How to: Make Ghee

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Ghee, also known as clarified butter or even "Liquid Gold," is basically butter made better. It is an amazing cooking fat that should be a staple in your home. While you could simply use butter all the time, here are 3 reasons why you might want to take the extra time to make ghee:

  1. It can be used for higher temperature cooking than butter (and most other fats and oils.)
  2. People who are allergic to dairy can often tolerate ghee.
  3. It tastes amazing.

The process of turning butter into ghee is quite simple: you simmer your butter until the milk solids separate and then you strain it. What you're left with is rich, beautiful fat for cooking!

How to: Make Ghee

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To make ghee, it is important to start with high-quality butter. The best choice is to look for organic, unsalted, grass-fed butter. This has proven to be impossible for me to find at this time, so I go with organic unsalted butter that is not from grass-fed cows or I purchase ghee already made.

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In order to speed up the process and ensure nice even simmering without scalding, cut up your butter into large cubes.

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Place your butter cubes in a pot and set the stovetop to low temperature.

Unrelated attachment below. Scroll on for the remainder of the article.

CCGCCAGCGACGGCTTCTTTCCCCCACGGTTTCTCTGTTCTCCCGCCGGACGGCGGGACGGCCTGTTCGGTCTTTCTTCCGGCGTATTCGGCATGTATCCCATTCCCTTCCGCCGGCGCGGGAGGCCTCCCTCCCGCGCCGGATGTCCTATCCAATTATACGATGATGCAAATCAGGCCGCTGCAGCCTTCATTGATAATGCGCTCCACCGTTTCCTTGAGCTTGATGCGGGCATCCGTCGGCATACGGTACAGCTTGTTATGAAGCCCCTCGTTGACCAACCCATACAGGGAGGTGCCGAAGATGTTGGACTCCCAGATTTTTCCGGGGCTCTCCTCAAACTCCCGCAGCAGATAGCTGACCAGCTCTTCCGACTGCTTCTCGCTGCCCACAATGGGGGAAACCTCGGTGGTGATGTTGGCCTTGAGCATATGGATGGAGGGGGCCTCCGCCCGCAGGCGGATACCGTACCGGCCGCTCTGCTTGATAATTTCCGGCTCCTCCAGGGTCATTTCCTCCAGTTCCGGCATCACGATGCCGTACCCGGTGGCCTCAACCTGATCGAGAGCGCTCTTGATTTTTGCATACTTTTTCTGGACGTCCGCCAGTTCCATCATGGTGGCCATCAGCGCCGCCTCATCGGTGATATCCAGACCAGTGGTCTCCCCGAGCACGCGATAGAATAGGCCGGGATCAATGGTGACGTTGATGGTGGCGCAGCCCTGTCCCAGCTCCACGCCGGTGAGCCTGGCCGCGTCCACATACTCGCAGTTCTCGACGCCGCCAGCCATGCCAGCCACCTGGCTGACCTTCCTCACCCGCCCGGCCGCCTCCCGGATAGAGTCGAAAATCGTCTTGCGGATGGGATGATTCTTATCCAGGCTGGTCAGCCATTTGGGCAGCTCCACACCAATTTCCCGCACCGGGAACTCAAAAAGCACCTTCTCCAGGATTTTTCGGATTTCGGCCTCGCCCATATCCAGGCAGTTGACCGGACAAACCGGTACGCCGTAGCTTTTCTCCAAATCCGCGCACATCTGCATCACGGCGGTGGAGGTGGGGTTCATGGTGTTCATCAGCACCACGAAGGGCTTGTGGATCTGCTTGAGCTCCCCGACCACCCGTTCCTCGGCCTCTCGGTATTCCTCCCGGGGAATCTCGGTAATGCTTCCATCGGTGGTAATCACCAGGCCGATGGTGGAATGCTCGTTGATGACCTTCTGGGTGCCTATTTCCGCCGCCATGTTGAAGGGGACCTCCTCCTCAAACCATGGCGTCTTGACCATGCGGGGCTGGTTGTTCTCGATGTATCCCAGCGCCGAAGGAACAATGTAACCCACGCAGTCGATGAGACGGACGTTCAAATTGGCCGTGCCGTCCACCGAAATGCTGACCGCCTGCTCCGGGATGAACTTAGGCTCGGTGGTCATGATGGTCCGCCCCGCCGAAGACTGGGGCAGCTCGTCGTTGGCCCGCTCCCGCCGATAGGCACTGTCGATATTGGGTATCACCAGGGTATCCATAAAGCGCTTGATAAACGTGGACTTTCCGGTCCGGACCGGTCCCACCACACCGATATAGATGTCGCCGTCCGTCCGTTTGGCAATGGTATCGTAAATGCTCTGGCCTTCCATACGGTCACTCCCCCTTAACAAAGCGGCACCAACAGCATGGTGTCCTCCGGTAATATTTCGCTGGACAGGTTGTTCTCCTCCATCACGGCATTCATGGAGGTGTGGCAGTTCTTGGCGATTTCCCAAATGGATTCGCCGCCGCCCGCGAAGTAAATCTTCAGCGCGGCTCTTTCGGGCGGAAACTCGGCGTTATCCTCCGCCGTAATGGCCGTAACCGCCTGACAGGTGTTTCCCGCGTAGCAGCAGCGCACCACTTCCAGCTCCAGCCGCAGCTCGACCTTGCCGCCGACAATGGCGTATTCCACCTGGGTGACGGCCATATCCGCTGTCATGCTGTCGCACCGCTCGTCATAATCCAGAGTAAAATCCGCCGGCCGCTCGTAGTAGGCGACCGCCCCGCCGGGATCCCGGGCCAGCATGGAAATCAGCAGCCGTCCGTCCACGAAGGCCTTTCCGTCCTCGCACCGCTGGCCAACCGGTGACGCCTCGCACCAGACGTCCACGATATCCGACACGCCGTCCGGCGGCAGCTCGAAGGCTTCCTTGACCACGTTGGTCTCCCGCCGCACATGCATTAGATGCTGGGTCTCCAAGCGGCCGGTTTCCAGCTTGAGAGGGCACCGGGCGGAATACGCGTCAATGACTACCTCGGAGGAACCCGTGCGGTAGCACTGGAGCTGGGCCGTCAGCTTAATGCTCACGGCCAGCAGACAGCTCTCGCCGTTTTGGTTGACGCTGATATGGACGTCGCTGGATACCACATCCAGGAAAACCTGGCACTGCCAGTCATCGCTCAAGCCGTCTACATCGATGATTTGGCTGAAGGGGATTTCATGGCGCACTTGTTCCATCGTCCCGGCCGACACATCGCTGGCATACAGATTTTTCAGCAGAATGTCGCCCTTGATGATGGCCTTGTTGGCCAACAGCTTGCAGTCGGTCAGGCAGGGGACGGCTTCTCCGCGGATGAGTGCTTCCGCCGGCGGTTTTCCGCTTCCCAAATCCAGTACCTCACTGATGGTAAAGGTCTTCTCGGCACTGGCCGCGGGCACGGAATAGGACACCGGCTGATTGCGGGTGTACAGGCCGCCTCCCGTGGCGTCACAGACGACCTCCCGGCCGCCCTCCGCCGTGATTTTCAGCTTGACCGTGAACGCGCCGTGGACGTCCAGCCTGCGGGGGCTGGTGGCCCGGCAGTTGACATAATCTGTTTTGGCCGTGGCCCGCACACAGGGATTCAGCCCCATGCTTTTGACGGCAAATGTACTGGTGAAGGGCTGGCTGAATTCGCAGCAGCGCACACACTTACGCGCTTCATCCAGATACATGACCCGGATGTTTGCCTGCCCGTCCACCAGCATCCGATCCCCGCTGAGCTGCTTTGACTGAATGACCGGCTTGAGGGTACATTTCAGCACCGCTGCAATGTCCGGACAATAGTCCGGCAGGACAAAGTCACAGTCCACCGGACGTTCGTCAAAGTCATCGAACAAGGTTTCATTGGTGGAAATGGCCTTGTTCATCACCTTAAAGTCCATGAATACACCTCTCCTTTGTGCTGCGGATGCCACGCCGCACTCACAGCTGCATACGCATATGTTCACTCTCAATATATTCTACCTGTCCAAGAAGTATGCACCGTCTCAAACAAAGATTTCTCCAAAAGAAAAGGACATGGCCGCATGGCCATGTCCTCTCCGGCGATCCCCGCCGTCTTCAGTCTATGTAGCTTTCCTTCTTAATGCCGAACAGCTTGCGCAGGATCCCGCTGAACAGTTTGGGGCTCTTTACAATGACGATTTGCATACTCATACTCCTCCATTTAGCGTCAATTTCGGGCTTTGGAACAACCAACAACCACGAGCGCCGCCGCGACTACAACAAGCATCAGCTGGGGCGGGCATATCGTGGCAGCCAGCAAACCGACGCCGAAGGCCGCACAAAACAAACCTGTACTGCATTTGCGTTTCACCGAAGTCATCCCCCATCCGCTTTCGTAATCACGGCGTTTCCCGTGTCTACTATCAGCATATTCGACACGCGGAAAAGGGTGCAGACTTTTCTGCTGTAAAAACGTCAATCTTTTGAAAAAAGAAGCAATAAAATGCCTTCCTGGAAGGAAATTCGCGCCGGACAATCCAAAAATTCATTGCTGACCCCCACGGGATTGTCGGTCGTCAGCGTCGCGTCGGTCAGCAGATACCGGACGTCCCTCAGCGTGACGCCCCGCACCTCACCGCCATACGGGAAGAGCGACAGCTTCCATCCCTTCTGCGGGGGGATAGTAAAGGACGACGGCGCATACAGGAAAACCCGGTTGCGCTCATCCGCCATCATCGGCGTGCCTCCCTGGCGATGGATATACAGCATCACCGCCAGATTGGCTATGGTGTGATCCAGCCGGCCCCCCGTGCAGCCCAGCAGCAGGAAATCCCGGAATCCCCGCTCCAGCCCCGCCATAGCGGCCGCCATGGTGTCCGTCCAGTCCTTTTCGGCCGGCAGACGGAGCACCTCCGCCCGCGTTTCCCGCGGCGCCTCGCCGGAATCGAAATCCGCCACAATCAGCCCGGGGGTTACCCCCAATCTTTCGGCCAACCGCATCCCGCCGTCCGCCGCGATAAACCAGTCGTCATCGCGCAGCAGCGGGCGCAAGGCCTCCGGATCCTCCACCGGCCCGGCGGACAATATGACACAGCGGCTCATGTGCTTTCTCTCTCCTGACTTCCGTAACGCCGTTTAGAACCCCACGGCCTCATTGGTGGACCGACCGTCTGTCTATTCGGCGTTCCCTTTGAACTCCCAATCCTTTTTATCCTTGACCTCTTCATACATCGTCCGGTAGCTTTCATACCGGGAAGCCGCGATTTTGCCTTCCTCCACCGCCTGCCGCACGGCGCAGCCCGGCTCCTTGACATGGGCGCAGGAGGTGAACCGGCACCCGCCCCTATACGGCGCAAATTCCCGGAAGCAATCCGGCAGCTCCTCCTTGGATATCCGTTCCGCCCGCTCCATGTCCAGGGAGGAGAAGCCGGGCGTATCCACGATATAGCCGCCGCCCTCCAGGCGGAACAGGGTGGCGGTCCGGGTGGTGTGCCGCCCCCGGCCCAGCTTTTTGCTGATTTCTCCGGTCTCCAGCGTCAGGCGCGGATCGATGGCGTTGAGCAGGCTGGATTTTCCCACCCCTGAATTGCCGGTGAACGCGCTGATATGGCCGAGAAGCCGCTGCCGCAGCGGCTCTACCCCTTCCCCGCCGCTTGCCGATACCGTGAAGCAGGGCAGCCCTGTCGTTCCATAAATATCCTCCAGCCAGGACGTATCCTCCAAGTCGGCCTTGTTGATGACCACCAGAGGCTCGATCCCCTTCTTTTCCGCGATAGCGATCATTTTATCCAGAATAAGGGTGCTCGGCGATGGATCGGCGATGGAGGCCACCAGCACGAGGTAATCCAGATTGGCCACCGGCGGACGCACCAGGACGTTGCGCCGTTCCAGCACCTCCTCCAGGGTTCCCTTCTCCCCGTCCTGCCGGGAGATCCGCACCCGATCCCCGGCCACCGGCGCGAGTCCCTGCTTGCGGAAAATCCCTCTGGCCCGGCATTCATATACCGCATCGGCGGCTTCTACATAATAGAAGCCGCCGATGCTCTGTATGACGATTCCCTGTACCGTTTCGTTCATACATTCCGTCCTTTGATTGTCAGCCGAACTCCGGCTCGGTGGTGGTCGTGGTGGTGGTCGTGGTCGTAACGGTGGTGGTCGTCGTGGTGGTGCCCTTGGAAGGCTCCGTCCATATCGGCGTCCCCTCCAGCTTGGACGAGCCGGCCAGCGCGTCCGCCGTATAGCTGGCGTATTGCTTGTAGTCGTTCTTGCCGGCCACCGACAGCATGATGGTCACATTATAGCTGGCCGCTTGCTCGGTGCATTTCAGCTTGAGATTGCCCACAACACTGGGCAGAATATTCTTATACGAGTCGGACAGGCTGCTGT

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Allow your butter to melt and simmer on low temp.

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When all your butter is melted and begins to simmer, the white milk solids will foam up to the surface. Use a spoon to skim off the milk solids.

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While your butter continues to simmer, place a cheese cloth lined strainer over a bowl. Also, get a clean (preferably sterilized) glass jar and lid. If you tend to spill things easily, I suggest using a funnel like me.

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Keep skimming the foam off the top of your butter, and when there seems to be minimal milk solids foaming up to the surface, it's ready to be strained. You will notice when you pour it that there will be additional milk solids at the bottom, but those will be strained out.

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Pour it into your jar and let it cool.. Traditionally, ghee is kept at room temperature. Keeping your ghee at room temperature allows it to remain in its liquid form. If you refrigerate it, it will solidify.

If you used a sterilized jar and got all the milk solids out, then you should be able to keep this on the counter or in the cupboard with no problems! Once you start using ghee you'll be hooked, so you'll likely use up the jar before it's even close to going bad :) (But if you'd prefer to keep it in the fridge, that's fine too.)

If you can't find high-quality butter or you'd prefer not to make it yourself, you can also find ghee in stores. Just make sure you still look for high-quality products made with grass-fed organic butter. One brand you can look for is Pure Indian Foods.


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HealthTaryn Nergaardfood, how-to